New York State is one of 36 states with laws that encourage homeowners and businesses to invest in solar and other forms of clean energy. One law in particular provides an assurance to NYS homeowners and businesses that they will be exempt for 15 years from any property tax increase that could result from an increase in the assessed value of their properties stemming from those clean-energy investments.
The town board of Putnam Valley is now seeking to opt out of that tax exemption program. (Those who already have solar panels can rest easy; this would only apply to investments made after this resolution becomes law.) You can read their proposed resolution here. If the town board votes in favor of this resolution, Putnam Valley will be the only town in this area that isn't taking advantage of the state's property tax exemption program. This would put businesses and home owners here at a competitive disadvantages to those living and working in places like Cold Spring, Beacon, Mahopac, and Carmel, as well as all the towns in Westchester.
Why is the town board seeking to pass this resolution? Several reasons have been given:
- This resolution was apparently approved by several previous town boards, but it wasn't properly recorded with the state, so this is merely the board's attempt to clean up the record. [Editor's note: Just because a bad policy was approved by a previous board doesn't make it a good idea. In fact, it's fortuitous, because it gives us an opportunity to make a better decision now.]
- They say their goal isn't to increase the assessed value of homeowners' properties, but to make sure that they can collect property tax revenue from businesses, such as solar farms, that might come to town. [Editor's note: First, solar farms aren't exactly storming our town - the land here is very expensive and we protect our forested areas with good laws on the books. However, if a solar farm did choose to come here (and for the record, I hope some do because that would increase the resilience of our electric grid), the state law provides an alternative approach for towns that want to collect tax revenues from businesses like that. It's called a PILOT, which stands for payment-in-lieu-of-taxes. The nearby town of Southeast has used that approach, however Supervisor Annabi says she doesn't thinks PILOTs are a good idea.]
You can hear a variety of perspectives on this issue by watching the public hearing that took place on January 25th at Town Hall. Here is a link to the video recording. The portion of the meeting focused on this topic begins at the 1.52 minute mark, and lasts about 18 minutes.
You still have an opportunity to weigh in on this topic if you'd like. The public hearing period remains open until 4pm on February 15th. Your comments should be addressed to Supervisor Jacqueline Annabi and the Putnam Valley Town Board. Here are their emails:
Jacqueline Annabi - email@example.com
Ralph Smith – firstname.lastname@example.org
Louie Luongo – email@example.com
Christian Russo – firstname.lastname@example.org
Stacey Tompkins – email@example.com
It's worth considering the competitive landscape in which our town exists. If Putnam Valley develops a reputation as a town that opposes forward-looking environmental policy, that could hurt property values, especially given the importance the next generation places on this issue. If this passes, the result could easily be less tax revenue for the town over time.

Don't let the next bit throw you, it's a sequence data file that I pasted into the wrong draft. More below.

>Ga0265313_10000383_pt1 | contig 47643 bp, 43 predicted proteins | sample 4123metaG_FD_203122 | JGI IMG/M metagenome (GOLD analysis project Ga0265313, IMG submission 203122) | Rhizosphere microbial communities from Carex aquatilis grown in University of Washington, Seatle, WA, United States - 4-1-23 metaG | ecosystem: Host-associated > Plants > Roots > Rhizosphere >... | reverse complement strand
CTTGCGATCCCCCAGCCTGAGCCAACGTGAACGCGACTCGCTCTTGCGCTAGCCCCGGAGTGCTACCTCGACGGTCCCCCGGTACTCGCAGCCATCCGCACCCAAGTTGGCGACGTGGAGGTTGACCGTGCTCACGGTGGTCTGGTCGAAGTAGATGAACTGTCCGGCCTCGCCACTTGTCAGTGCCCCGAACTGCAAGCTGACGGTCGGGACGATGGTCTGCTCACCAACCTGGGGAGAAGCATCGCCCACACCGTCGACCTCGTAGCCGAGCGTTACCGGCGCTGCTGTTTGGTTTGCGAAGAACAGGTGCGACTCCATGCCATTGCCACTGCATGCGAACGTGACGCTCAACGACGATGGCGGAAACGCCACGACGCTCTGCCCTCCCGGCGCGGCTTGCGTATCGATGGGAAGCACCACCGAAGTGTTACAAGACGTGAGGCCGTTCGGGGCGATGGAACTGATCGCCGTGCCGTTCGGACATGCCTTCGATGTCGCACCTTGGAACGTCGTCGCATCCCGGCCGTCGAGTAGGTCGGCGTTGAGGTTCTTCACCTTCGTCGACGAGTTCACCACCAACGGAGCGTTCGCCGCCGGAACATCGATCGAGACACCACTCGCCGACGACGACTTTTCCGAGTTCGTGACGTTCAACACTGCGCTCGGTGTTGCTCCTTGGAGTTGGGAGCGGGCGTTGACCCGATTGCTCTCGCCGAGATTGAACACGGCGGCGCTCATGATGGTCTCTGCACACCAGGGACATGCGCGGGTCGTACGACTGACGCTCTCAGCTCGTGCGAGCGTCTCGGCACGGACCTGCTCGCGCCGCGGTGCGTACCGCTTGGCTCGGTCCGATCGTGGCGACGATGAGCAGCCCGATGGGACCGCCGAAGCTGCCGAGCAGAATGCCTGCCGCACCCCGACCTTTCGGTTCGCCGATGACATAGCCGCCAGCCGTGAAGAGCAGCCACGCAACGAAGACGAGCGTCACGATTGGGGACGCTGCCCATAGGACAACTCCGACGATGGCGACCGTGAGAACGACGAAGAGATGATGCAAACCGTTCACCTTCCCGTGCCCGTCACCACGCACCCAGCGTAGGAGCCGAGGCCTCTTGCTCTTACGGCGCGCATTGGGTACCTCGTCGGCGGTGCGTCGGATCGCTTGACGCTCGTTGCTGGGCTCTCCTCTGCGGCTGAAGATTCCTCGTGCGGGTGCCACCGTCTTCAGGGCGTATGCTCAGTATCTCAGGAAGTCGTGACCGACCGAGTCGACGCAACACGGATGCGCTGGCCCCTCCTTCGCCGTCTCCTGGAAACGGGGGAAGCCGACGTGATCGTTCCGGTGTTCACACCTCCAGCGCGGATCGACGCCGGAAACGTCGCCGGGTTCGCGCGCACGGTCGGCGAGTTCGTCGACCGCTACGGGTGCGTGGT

It would also be a set-back to any ambition the town has to gain access to the millions of dollars of grants that NY State and the federal government have allocated to communities that embrace moves to renewable energy.
New York is trying to be one of the nation’s leaders in energy policy. It aims to get 70 percent of its power from renewable sources by 2030.
This is not idle chatter. The state is putting its money where its mouth is. At least $100 million from the $4.2 billion environmental bond act approved by NY voters in November will be distributed to towns and municipalities that join in the effort to meet these targets. These communities are first in line for state grants for electric-vehicle chargers, streetscape improvements, wastewater upgrades and food waste collection programs.
And New York is not some wild and crazy left-wing state. Thirty-six other states offer exemptions for renewable energy projects. The tax code has long been used as a mechanism for encouraging behavior that benefits the public good. It is widely recognized that property tax exemptions result in a significant boost to solar deployment.
Our neighboring towns certainly understand the importance of embracing climate-friendly policies. According to reporting by the Highlands Current, in Beacon, grants have helped pay for electric vehicle chargers in three locations, and more are coming. The town’s new central firehouse will have at least one electric vehicle charger and is being designed to be powered by geothermal heating and — if future grants come through — solar panels. Philipstown just got money to install its EV charger. Other grants have been used to create a food-scrap recycling program and a fund to help residents pay for green HVAC upgrades
The Putnam Valley town board is likely to vote on this resolution two hours after the public comment period ends, ie., at its next meeting on Feb. 15th at 6pm. You can attend the meeting in person at 265 Oscawana Lake Rd., and the town also provides a livestream and a video recording: here is a link with more info on how to access those.